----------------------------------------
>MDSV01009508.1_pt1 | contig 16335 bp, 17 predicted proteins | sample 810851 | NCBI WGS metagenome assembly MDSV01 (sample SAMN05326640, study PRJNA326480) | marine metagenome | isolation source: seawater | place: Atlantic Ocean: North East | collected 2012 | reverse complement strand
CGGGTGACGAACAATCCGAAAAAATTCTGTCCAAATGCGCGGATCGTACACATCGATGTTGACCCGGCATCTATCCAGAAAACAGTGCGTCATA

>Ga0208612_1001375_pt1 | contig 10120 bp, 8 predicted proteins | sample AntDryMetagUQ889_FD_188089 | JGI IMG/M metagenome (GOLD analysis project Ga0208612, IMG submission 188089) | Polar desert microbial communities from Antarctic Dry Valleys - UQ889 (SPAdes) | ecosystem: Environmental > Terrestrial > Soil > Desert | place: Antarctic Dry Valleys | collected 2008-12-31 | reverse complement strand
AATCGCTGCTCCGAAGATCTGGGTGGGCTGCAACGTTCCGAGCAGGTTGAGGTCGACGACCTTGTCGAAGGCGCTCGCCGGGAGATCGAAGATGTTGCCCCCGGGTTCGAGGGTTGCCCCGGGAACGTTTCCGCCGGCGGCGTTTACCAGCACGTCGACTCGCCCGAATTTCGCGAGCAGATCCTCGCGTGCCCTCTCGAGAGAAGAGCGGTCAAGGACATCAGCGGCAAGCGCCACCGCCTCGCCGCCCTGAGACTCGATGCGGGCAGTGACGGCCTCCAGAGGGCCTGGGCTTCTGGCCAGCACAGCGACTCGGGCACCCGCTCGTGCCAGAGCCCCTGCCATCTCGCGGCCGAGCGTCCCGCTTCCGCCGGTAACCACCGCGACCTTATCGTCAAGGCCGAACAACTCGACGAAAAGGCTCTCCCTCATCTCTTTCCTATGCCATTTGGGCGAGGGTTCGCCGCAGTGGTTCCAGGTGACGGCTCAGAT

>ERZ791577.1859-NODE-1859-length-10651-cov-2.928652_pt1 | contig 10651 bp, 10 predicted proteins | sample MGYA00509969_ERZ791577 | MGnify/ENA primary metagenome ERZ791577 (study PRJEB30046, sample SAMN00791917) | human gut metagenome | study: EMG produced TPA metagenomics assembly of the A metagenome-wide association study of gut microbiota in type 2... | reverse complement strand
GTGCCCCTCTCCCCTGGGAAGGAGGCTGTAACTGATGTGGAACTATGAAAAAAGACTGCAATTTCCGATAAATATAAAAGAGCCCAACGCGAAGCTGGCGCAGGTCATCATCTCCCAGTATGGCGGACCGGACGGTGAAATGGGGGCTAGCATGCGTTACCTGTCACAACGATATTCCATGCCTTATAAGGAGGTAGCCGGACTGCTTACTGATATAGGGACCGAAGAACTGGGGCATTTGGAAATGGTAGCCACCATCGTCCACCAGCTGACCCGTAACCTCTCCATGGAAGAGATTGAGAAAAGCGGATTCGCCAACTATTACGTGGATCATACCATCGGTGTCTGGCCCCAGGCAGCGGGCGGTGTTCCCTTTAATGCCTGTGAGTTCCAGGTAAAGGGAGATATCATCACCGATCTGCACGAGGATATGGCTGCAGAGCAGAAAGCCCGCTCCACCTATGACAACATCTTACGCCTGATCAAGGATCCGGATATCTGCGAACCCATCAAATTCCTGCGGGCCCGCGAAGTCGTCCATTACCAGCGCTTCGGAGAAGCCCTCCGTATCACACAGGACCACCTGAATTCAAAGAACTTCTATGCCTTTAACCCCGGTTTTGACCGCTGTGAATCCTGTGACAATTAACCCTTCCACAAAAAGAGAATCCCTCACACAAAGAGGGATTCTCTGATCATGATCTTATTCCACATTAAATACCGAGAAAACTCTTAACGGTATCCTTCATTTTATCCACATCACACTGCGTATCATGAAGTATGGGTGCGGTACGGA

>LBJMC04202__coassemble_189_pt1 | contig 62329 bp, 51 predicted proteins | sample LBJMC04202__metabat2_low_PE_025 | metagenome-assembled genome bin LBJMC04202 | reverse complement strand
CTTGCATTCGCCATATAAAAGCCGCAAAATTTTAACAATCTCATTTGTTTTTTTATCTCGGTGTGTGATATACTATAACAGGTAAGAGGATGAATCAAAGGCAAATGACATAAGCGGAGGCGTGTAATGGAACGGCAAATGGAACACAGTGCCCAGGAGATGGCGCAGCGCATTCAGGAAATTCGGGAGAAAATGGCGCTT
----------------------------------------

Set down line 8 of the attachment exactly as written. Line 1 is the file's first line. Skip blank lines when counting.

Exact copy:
CTTGCATTCGCCATATAAAAGCCGCAAAATTTTAACAATCTCATTTGTTTTTTTATCTCGGTGTGTGATATACTATAACAGGTAAGAGGATGAATCAAAGGCAAATGACATAAGCGGAGGCGTGTAATGGAACGGCAAATGGAACACAGTGCCCAGGAGATGGCGCAGCGCATTCAGGAAATTCGGGAGAAAATGGCGCTT